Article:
706 Fed.Appx. 840 (6th Cir. 2017), 16-5468, Stratton v. Portfolio Recovery Associates, LLC
|Citation:||706 Fed.Appx. 840|
|Opinion Judge:||MERRITT, Circuit Judge.|
|Party Name:||Dede STRATTON, Plaintiff-Appellant, v. PORTFOLIO RECOVERY ASSOCIATES, LLC, Defendant-Appellant.|
|Attorney:||Trevor Wayne Wells, Miller Wells, Valparaiso, IN, James Hays Lawson, James R. McKenzie, Law Office, Louisville, KY, for Plaintiff-Appellant Joseph N. Tucker, Robert Brooks Herrick, Dinsmore & Shohl, Louisville, KY, for Defendant-Appellee|
|Judge Panel:||Before: MERRITT, KETHLEDGE, and WHITE, Circuit Judges.|
|Case Date:||August 23, 2017|
|Court:||United States Courts of Appeals, Court of Appeals for the Sixth Circuit|
Please Refer Federal Rule of Appellate Procedure Rule 32.1. See also U.S.Ct. of App. 6th Cir. Rule 32.1.
ON APPEAL FROM THE UNITED STATES DISTRICT COURT FOR THE EASTERN DISTRICT OF KENTUCKY
Trevor Wayne Wells, Miller Wells, Valparaiso, IN, James Hays Lawson, James R. McKenzie, Law Office, Louisville, KY, for Plaintiff-Appellant
Joseph N. Tucker, Robert Brooks Herrick, Dinsmore & Shohl, Louisville, KY, for Defendant-Appellee
Before: MERRITT, KETHLEDGE, and WHITE, Circuit Judges.
MERRITT, Circuit Judge.
This is a Fair Debt Collection Practices Act ("Act" ) case, now before us for the second time, brought by a plaintiff debtor, Dede Stratton, against a defendant debt collection agency, Portfolio Recovery Associates, LLC ("Portfolio" ). The only question before this court is whether Portfolio violated federal law by attempting to collect prejudgment interest of 8% per annum on a credit card debt in a Kentucky state-court collection action. Portfolio has not changed its position in its subsequent pleadings or briefs that it was entitled to collect the original card debt of "$2,630.95, with interest thereon at the rate of 8% per annum from December 19, 2008 until date of judgment with 12% per annum thereafter until paid, plus court costs."
This case is here for the second time because both parties failed to allege or disclose the existence of a credit card agreement applying Utah law— a fact disclosed only after we remanded the case to the district court. Stratton asserts that Kentucky law rather than Utah law applies, and that Portfolio violated the federal Act by filing a collection action in Kentucky state court for interest on a credit card debt when it had no right to collect the interest under Kentucky law. To prove that Portfolio violated the Fair Debt Collection Practices Act, Stratton must prove that Portfolio was entitled to neither statutory nor contractual interest. Portfolio now argues that the credit card agreement proves Portfolios right to collect statutory interest on the debt under Utah law. The district court granted Portfolios motion for summary judgment on remand, finding that Utah law applied and that Stratton failed to demonstrate that Portfolio had violated the Act when it filed the collection action. Stratton now appeals again, claiming that the district court improperly relied on a Utah choice-of-law provision in the credit card agreement between Stratton and her original creditor, GE Money Bank, and that the court should have applied Kentucky law.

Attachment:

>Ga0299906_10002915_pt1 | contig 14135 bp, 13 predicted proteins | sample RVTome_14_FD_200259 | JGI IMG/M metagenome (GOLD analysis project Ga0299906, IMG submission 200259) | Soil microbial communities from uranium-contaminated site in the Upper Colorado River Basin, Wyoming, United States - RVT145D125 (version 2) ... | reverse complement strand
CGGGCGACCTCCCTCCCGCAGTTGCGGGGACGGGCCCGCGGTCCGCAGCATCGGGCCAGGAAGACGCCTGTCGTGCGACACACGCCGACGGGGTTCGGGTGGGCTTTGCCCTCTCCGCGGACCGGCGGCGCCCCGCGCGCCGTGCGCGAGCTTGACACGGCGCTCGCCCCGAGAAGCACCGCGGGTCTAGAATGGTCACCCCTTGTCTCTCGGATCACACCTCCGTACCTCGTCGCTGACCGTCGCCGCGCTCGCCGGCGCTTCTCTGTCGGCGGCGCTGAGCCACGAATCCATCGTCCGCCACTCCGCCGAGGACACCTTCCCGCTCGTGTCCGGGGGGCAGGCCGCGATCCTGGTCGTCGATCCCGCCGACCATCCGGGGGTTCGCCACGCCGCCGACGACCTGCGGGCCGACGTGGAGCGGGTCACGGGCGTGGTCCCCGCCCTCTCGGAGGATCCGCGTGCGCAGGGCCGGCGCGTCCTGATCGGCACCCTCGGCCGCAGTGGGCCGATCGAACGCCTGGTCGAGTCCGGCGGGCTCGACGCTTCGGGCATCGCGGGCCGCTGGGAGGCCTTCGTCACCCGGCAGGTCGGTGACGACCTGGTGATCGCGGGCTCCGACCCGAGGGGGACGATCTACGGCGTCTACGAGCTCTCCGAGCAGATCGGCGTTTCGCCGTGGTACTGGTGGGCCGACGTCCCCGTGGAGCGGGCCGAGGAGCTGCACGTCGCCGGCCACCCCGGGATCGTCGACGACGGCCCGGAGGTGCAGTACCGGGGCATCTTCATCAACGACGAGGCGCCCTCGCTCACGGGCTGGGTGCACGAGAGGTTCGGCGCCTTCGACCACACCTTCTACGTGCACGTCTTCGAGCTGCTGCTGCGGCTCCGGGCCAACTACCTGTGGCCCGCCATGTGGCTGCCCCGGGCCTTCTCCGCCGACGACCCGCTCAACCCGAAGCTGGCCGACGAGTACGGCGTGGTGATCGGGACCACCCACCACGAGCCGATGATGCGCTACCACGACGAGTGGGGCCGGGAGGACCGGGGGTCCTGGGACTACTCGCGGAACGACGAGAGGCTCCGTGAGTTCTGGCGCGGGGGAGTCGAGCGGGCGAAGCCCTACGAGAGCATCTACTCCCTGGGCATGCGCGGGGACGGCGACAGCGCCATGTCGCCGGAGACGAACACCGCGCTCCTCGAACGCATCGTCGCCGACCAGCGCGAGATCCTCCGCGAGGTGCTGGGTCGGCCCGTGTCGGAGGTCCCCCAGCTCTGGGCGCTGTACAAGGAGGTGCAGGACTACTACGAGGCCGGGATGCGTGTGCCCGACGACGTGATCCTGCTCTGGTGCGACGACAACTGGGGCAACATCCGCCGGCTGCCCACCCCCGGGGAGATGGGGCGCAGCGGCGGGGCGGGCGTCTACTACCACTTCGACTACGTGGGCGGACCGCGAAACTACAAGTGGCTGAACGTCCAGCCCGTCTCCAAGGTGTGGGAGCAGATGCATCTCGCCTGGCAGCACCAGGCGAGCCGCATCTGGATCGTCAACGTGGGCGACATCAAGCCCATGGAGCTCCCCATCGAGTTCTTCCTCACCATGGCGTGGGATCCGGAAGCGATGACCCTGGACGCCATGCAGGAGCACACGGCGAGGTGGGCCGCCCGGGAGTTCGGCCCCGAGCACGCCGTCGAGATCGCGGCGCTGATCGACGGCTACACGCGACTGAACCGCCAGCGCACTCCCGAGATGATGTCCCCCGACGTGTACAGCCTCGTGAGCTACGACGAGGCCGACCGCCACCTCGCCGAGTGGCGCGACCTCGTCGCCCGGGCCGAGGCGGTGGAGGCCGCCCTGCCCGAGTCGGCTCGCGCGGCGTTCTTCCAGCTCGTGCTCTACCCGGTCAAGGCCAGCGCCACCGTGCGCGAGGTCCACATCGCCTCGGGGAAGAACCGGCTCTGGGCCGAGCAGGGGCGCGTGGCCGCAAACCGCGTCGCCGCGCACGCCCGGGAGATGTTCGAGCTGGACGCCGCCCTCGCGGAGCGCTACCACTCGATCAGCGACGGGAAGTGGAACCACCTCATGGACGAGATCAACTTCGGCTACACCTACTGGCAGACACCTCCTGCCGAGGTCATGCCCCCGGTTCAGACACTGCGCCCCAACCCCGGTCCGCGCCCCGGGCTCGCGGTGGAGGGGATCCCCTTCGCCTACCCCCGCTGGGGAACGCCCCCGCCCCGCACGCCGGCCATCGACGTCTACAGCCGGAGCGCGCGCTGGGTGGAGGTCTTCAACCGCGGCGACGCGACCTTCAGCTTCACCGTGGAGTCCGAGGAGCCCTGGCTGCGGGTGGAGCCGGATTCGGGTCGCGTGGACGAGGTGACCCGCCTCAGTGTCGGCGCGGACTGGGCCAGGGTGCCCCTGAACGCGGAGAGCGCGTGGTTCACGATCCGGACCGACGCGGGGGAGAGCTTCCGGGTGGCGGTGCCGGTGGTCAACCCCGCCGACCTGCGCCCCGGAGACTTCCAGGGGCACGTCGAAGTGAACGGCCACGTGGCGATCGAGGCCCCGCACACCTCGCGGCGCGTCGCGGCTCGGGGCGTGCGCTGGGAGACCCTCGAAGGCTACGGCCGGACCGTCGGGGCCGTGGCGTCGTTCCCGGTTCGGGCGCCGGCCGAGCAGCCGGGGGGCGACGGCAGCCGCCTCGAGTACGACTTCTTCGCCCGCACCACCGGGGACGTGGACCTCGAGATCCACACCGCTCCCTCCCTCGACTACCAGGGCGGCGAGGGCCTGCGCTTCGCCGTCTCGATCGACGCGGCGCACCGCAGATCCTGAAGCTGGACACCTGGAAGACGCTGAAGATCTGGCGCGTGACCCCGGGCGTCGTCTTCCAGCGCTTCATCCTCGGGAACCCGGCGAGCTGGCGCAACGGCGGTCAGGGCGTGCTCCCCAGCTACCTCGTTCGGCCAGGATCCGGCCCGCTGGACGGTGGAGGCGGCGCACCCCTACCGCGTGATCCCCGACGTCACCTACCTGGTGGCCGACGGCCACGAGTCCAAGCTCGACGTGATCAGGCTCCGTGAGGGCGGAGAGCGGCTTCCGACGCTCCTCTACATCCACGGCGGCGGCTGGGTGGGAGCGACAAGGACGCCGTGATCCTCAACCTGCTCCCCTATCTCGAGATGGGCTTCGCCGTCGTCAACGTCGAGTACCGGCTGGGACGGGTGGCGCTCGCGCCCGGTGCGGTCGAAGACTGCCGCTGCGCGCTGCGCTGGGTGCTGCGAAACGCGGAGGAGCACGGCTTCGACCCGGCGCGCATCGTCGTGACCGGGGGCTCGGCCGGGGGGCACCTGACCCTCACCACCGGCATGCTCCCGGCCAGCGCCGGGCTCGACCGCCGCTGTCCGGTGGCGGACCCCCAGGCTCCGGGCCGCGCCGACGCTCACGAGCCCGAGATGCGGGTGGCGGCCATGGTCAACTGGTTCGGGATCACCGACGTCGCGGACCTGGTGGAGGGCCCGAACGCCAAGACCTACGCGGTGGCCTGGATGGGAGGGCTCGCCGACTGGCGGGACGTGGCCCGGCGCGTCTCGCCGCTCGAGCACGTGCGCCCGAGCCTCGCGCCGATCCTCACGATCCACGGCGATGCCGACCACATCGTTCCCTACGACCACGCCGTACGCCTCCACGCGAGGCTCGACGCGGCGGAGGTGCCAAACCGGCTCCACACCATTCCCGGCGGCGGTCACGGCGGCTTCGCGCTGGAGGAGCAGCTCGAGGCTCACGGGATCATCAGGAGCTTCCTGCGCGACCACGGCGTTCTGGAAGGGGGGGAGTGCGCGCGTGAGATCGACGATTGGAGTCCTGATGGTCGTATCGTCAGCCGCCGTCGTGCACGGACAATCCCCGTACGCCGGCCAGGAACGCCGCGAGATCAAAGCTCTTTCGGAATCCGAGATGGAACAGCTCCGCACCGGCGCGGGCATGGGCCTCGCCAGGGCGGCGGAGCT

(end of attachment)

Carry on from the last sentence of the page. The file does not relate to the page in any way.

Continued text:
We conclude that the application of the choice-of-law provision is dispositive in this case. Utah law applies and Portfolio did not violate the Fair Debt Collection Practices Act. As the assignee of the right to collect Strattons credit card debt, Portfolio received the rights and obligations arising from Strattons original credit card contract, including the right to invoke the Utah choice-of-law provision. The rights of Portfolio as assignee are subject to all terms of the agreement between the account debtor and the assignor. Accordingly, the Utah choice-of-law provision applies, and under Utah law Portfolio was
entitled to file a collection action for prejudgment interest in Kentucky state court without violating the Fair Debt Collection Practices Act. Since the only question before this court is whether Portfolio violated the Act, we conclude that the district court properly granted summary judgement to Portfolio. The collection action is a matter for Kentuckys Scott County state court.
I. Factual and Procedural Background
In September 2007, Dede Stratton opened a credit card account with GE Money Bank, F.S.B./Lowes ("GE" ). On December 19, 2008, GE "charged off" the account, declaring to the credit bureaus that it had given up trying to collect Strattons unpaid debt. At the time, Strattons debt was $2,630.95, and GE ceased charging interest on it. Before the debt was charged off, the contractual rate of interest on the debt was set in the Credit Card Agreement at 21.99%.
Portfolio, a company primarily engaged in the business of purchasing debt from creditors and collecting those debts, purchased Strattons $2,630.95 credit card debt from GE on January 4, 2010. More than two years later on January 20, 2012, Portfolio filed a collection action in Kentucky to collect the debt from Stratton. Importantly, Portfolio alleged in the collection action complaint that Stratton owed $2,630.95 with interest "at the rate of 8% per annum from December 19, 2008 until date of judgment with 12% per annum thereafter until paid, plus court costs." (emphasis added).1 Kentucky sets the legal statutory rate of interest on loans at 8%. Ky. Rev. Stat. § 360.010(1). Stratton then sued Portfolio in federal court under the Fair Debt Collections Practice Act. Stratton argued that since GE had previously "waived" its right to collect interest, Portfolio, as GEs assignee, did not inherit a right to collect any interest. She asserted that Portfolios collection action violated the Fair Debt Collections Practice Act by: (1) pursuing a collection action that was not "expressly authorized by the agreement creating the debt or permitted by law" in violation of 15 U.S.C. § 1692(f)(1), (2) falsely...
To continue readingFREE SIGN UP